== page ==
Would that the Holy Spirit raise up more preachers who would resolve never to preach a text unless they have already tasted its spiritual sense.


[1] Owen, Works, XVI: 76.

[2] Works, X: 488.

_______________

Evan D. Burns (Ph.D. Candidate, The Southern Baptist Theological Seminary) is on faculty at Asia Biblical Theological Seminary, and he lives in Southeast Asia with his wife and twin sons.  They are missionaries with Training Leaders International.

 

Are Baptists Reformers, Radicals, or Restorationists?

March 25th, 2014 Posted in 16th Century, 17th Century, Baptist Life & Thought, Church History, Historians, Puritans, Reformation

By Nathan A. Finn

If you spend much time studying Baptist history and thought, you know that a perennial debate concerns Baptist origins, early theological influences, and any bearing those topics might have on the nature of Baptist identity. Some scholars argue that Baptists are second or third generation reformers who are rooted in a mostly puritan identity. Barrie White and Tom Nettles come to mind as exemplars of this view, which is the majority position among historians. Other scholars argue that Baptists, though clearly emerging from English Separatists, are at least influenced by the evangelical wing of the Radical Reformation. William Estep and Ian Randall are two representatives of this school of thought. Still other historians argue that Baptists are evangelical restorationists: Doug Weaver makes this case. Some Baptist scholars opt for an eclectic or polygenetic approach to this question, notably Curtis Freeman.

I wonder to what degree one’s own theological and/or spiritual presuppositions play into how a scholar views this issue. Granted, none of the aforementioned categories are Landmark, so presumably their historiographies aren’t totally theologically driven. Still, does one’s understanding of issues like predestination, ecumenism, church and state, and church and culture affect where one “lands” on this question? I think this is at least possible in some cases.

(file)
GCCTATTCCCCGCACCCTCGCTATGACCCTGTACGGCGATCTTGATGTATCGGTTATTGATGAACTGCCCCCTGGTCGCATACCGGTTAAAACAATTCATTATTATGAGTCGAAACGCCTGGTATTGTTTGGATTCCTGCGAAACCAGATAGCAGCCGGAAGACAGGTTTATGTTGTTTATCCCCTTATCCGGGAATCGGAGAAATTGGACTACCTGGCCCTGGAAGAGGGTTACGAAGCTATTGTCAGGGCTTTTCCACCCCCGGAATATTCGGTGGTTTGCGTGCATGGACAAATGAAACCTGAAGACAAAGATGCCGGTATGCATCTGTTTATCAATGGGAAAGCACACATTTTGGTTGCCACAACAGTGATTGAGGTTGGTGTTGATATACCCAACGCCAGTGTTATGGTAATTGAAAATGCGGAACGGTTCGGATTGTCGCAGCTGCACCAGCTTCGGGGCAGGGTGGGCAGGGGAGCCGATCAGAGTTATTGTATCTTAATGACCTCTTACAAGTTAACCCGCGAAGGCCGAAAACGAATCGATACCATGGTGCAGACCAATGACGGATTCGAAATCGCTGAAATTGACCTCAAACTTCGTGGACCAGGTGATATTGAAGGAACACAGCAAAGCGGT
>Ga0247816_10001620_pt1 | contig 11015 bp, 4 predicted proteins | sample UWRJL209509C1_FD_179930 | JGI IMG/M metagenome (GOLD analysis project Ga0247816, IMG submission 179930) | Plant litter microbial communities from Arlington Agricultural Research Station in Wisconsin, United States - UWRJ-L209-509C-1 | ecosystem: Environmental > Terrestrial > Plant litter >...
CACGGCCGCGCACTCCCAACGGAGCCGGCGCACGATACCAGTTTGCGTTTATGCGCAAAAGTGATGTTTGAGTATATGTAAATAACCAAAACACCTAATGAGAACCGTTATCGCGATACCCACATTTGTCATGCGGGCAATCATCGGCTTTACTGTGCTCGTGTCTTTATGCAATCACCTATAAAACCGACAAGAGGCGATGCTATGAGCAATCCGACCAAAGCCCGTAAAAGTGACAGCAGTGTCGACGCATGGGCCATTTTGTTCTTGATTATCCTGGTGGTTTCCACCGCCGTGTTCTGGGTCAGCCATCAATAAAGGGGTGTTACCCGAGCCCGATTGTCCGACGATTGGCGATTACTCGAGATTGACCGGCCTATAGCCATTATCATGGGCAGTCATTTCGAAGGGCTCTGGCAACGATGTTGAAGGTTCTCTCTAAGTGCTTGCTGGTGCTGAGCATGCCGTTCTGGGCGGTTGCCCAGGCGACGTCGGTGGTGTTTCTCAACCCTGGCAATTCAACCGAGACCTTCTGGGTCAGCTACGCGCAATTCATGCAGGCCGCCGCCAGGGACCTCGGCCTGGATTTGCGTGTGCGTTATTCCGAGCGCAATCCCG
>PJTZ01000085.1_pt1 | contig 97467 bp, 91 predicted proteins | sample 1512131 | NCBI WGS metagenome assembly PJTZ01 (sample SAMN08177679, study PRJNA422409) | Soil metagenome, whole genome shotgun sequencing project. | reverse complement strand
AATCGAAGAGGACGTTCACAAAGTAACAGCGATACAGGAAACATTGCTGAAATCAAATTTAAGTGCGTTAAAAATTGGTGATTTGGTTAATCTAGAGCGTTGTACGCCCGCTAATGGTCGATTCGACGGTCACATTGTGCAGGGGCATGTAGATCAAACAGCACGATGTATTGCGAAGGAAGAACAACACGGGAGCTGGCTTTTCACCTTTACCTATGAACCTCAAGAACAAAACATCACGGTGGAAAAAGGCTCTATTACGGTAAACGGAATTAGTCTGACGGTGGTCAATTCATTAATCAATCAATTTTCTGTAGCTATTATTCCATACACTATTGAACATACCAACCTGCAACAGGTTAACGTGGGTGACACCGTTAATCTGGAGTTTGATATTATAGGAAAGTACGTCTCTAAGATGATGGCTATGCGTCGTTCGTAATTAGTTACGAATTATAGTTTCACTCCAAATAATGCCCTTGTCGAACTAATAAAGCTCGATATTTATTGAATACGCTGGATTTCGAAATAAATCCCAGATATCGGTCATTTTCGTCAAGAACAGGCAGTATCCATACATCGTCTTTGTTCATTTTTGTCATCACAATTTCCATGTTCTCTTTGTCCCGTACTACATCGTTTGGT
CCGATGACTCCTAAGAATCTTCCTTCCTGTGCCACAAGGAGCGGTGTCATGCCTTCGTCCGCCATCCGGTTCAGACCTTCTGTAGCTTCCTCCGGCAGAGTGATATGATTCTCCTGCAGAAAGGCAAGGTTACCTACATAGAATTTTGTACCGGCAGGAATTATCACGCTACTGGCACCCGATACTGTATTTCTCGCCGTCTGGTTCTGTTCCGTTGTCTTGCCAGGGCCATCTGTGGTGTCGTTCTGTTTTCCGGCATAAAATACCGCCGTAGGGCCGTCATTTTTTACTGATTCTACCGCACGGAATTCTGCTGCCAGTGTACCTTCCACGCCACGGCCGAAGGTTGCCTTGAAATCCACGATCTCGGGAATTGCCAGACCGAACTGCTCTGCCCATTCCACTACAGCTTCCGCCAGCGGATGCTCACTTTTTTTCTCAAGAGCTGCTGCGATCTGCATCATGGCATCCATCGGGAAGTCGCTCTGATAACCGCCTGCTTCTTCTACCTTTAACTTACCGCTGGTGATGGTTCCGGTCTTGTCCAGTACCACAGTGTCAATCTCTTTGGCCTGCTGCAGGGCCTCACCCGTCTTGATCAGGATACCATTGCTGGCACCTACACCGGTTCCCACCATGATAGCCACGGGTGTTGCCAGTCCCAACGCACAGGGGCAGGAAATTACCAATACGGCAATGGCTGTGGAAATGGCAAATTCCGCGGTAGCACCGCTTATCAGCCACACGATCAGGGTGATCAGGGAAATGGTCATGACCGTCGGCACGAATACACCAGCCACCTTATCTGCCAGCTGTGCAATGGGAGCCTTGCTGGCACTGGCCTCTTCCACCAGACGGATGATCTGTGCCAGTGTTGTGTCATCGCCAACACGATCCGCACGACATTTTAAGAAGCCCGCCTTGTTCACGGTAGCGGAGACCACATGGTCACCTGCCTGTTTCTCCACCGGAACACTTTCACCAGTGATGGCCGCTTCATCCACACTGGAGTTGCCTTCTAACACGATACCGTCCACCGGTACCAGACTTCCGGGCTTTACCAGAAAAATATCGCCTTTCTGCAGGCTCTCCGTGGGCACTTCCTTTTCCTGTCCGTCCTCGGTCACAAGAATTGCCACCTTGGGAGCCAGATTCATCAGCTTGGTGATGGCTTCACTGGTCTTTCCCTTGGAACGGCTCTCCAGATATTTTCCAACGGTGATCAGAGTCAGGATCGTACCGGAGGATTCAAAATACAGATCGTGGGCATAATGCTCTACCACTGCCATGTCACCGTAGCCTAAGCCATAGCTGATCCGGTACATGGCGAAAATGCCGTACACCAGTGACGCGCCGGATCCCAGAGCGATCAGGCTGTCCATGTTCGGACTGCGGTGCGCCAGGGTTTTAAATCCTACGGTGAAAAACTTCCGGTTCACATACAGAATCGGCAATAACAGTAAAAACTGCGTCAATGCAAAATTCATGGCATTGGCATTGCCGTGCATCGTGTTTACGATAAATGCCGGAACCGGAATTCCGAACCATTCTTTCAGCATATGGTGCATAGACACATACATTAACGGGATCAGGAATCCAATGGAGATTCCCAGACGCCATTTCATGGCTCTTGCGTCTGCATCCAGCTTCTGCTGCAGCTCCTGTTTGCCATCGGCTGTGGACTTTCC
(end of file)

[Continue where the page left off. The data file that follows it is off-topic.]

For my part, I can see why different scholars champion each of these approaches. The historical genesis of the earliest English Baptists was most definitely in English Separatism and by the time of the Civil War the English Baptists were thinking in broadly puritan categories. However, at least some of the earliest General Baptists and perhaps a few of the earliest Particular Baptists had some affinity with some Anabaptists. And, of course, both Anabaptists and Baptists held to baptistic ecclesiologies, which would at least lend itself to the understandable (if not always charitable) assumption that the groups were connected in some ways. Baptists on the whole might not be restorationists, but there is no doubt there is a restorationist streak among some Baptists—how else does one explain the spiritual pilgrimages of John Smyth and Rogers Williams or the existence of the Independent Baptist movement? These factors are why I resonate with a more polygenetic approach to early Baptist theological identity, while still holding to English Separatist historical origins.